Downloading and installing the latest driver for your wireless adapter can resolve issues with wireless Internet connections, especially issues related to performance or intermittent dropped connections.
Use one or more of the following sections to find updated drivers for your wireless networking hardware. If you cannot find an updated driver or the updated driver fails to solve the problem, go to the next step.
HP tests and posts many updated drivers from wireless adapter manufacturers. HP might have a more current version of the wireless driver than the one you are using. To find out if a driver is available for your model of computer, go to the HP software download site , and enter the model number to find software and drivers. In many cases, the wireless driver is part of a driver package for your motherboard called a chipset. When visiting HP's Web site, look for a wireless driver first, and then look for the chipset if a wireless adapter driver is not available. Read the details for the software downloads that are available if you need more information.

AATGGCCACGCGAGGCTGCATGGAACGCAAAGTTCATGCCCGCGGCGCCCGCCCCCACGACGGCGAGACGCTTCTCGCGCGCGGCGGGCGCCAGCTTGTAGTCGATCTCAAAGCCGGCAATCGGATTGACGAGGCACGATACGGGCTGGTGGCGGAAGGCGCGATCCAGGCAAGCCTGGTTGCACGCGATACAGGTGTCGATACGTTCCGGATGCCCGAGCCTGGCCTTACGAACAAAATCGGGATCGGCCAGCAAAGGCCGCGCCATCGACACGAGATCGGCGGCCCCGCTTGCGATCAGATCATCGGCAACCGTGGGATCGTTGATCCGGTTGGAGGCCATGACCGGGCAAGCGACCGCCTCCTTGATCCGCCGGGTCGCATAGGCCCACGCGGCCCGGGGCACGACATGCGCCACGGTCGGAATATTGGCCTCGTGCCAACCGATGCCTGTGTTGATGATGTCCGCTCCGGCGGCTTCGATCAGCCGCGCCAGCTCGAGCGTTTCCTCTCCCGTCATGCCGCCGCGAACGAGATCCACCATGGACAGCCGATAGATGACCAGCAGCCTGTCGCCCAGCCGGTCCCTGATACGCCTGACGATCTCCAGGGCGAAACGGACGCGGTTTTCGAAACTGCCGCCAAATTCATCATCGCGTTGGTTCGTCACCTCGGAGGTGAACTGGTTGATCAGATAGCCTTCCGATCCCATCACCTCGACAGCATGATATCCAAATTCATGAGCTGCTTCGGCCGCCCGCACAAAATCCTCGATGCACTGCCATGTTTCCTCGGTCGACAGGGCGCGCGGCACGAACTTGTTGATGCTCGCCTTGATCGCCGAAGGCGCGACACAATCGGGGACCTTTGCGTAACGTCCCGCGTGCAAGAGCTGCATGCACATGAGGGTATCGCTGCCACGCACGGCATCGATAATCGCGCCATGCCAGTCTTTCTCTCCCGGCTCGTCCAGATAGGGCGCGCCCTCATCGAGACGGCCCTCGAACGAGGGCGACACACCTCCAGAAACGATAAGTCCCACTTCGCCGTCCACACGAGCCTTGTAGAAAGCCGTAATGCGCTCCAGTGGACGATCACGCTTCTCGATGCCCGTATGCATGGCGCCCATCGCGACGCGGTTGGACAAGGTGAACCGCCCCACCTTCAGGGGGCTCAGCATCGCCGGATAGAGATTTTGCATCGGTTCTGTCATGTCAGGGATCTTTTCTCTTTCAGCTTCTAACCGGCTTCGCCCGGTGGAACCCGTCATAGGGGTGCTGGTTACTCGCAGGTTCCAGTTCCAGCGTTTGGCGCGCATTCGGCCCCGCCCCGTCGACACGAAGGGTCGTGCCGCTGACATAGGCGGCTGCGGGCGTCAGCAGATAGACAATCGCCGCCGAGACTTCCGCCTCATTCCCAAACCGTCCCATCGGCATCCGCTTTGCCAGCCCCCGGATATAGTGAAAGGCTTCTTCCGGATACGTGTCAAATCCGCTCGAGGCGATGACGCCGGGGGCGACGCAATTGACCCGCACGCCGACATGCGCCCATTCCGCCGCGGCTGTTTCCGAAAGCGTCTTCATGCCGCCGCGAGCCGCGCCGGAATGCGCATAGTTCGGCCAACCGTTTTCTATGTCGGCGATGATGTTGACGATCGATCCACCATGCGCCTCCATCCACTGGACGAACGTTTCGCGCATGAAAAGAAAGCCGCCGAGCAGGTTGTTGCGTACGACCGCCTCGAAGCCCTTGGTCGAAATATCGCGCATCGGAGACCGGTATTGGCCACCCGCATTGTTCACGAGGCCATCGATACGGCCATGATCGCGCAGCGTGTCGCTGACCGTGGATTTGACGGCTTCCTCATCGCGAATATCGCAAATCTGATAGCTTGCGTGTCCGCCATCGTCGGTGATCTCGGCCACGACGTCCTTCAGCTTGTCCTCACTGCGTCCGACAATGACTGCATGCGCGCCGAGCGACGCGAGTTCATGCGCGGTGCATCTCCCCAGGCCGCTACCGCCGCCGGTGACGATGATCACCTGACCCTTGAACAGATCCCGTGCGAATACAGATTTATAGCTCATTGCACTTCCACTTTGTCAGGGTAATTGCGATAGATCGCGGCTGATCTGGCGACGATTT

If your computer currently does not have access to the Internet, use another computer with Internet access to download and install the wireless driver softpaq to a USB storage device. You can then connect the storage device to a USB port on your computer and open the softpaq file that was downloaded to update your driver or chipset.
For more information about downloading software, see Obtaining software and drivers .
If the updated driver fails to solve the problem, go to the next step.
HP personal computers with Windows come with HP Support Assistant installed. HP Support Assistant can be used to automatically find and install the latest updates for your computer.